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  1. #1
    Member Timesurfer's Avatar
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    Default Trusts - still a viable entity?

    It appears the government is tampering with the way trusts are managed. Will this be persuading those of you with trusts to join the hordes dissolving your trusts?

    https://www.stuff.co.nz/business/119...ld-follow-suit
    “Better three hours too soon than a minute too late.”
    ― William Shakespeare

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    Quote Originally Posted by Timesurfer View Post
    It appears the government is tampering with the way trusts are managed. Will this be persuading those of you with trusts to join the hordes dissolving your trusts?

    https://www.stuff.co.nz/business/119...ld-follow-suit

    Absolutely not, as it serves a very useful purpose, especially being self employed

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    Quote Originally Posted by JeffW View Post
    Absolutely not, as it serves a very useful purpose, especially being self employed
    What more would a trust have for a self employed person than if that person were to use a 'limited liability' corporation setup? I can understand in the case of a proprietorship but if a self employed person can setup a company (in a corporate fashion for limited liability), then what more would a trust offer?

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    Quote Originally Posted by SBQ View Post
    What more would a trust have for a self employed person than if that person were to use a 'limited liability' corporation setup? I can understand in the case of a proprietorship but if a self employed person can setup a company (in a corporate fashion for limited liability), then what more would a trust offer?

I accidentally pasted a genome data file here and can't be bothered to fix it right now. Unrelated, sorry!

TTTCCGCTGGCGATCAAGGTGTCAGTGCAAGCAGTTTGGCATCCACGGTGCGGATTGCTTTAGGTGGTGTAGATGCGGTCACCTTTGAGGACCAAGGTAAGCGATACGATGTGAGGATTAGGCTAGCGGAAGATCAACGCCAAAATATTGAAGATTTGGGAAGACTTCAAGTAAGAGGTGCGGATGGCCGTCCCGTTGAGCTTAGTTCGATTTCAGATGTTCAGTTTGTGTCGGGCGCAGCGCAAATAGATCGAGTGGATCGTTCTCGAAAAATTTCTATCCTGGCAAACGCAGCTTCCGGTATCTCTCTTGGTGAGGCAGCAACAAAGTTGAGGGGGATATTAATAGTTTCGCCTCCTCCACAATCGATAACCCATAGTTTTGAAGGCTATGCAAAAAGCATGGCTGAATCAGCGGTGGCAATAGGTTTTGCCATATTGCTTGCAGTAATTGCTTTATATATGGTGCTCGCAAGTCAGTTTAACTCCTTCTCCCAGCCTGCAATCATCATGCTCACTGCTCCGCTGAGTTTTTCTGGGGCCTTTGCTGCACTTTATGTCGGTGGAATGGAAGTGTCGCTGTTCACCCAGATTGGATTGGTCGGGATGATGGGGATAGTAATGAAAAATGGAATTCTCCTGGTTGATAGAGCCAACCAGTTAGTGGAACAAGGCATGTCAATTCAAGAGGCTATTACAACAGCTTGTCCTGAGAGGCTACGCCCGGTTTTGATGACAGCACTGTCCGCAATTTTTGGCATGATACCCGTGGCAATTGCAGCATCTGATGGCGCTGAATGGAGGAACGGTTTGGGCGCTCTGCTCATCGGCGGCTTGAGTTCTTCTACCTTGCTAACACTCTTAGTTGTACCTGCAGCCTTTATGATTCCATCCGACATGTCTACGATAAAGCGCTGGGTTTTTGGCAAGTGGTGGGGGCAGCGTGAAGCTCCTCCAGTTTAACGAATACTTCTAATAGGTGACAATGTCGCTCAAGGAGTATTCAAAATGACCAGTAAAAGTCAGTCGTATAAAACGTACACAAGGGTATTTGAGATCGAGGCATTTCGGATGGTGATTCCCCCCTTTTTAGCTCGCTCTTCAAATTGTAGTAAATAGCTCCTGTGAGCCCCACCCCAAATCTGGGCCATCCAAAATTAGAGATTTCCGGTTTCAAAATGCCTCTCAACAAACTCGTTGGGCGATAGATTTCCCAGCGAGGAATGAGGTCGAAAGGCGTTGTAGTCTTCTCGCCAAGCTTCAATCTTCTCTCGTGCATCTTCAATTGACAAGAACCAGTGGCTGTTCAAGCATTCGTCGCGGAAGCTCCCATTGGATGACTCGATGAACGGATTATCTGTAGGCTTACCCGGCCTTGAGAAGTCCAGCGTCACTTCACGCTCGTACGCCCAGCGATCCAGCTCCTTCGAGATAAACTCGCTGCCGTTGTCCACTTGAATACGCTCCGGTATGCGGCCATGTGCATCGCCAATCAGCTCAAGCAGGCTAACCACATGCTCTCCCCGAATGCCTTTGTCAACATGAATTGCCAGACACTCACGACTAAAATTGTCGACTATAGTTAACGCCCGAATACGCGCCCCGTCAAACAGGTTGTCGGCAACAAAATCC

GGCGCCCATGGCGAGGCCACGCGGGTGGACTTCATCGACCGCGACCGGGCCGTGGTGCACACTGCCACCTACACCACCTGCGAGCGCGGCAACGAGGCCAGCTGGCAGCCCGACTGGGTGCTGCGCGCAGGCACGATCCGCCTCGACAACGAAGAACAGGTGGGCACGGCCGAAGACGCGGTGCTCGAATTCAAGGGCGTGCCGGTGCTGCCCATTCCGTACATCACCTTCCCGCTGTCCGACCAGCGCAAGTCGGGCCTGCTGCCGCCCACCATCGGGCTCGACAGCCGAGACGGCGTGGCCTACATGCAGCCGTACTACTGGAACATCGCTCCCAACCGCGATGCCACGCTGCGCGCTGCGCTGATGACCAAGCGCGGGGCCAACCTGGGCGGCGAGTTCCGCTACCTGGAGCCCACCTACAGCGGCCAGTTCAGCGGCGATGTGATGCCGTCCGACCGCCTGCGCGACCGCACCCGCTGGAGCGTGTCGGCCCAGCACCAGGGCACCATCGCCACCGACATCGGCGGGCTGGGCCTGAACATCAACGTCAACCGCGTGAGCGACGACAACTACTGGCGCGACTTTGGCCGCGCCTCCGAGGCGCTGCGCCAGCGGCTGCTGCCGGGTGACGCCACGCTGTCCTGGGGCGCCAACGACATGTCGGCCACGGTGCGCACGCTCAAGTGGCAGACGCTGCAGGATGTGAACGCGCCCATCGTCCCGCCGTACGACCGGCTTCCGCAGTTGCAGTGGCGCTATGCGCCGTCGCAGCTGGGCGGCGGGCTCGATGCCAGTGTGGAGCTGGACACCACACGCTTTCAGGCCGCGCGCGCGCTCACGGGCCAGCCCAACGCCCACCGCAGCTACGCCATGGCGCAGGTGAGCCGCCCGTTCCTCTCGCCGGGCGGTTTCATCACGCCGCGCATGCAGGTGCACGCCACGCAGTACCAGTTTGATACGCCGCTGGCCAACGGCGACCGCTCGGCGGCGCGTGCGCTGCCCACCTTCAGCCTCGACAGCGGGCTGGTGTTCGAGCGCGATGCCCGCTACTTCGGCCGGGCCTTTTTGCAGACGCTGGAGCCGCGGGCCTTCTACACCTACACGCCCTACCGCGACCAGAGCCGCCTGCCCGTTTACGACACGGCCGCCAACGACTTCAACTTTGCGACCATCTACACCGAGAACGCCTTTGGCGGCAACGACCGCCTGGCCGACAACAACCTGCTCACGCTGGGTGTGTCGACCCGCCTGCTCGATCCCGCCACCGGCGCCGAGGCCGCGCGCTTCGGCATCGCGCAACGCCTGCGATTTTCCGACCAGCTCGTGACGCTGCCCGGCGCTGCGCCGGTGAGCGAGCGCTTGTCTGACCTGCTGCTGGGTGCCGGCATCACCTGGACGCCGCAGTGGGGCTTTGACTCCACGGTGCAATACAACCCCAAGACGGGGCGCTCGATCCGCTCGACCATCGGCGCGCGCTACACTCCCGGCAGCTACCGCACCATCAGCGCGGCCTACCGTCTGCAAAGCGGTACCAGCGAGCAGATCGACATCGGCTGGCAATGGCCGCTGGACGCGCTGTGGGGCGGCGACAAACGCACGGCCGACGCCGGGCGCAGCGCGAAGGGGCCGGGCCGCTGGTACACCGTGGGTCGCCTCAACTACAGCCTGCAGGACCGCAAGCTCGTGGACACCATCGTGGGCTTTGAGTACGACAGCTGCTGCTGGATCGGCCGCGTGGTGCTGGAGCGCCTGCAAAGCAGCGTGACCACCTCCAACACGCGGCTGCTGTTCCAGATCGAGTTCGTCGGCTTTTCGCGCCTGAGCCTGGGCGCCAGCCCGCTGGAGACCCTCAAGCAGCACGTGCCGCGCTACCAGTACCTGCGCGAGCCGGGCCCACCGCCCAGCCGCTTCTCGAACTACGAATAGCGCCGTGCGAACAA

I am guessing in the case of negligence etc where the courts can go after the directors assets, then you can at lease keep your house and other assets safe for your children?

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    Member Timesurfer's Avatar
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    Quote Originally Posted by blackcap View Post
    I am guessing in the case of negligence etc where the courts can go after the directors assets, then you can at lease keep your house and other assets safe for your children?
    I believe that is the point raised in the article - there is now very limited protection afforded by a trust
    “Better three hours too soon than a minute too late.”
    ― William Shakespeare

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    Quote Originally Posted by Timesurfer View Post
    I believe that is the point raised in the article - there is now very limited protection afforded by a trust
    I did not read that in the article. I read that new laws would make Trusts more transparent and beneficiaries would have more powers to know what the Trust held for them. Trust busting in IRD examples has been going on for a while etc but in the case of director negligence I think they still hold validity and the new laws do not change that.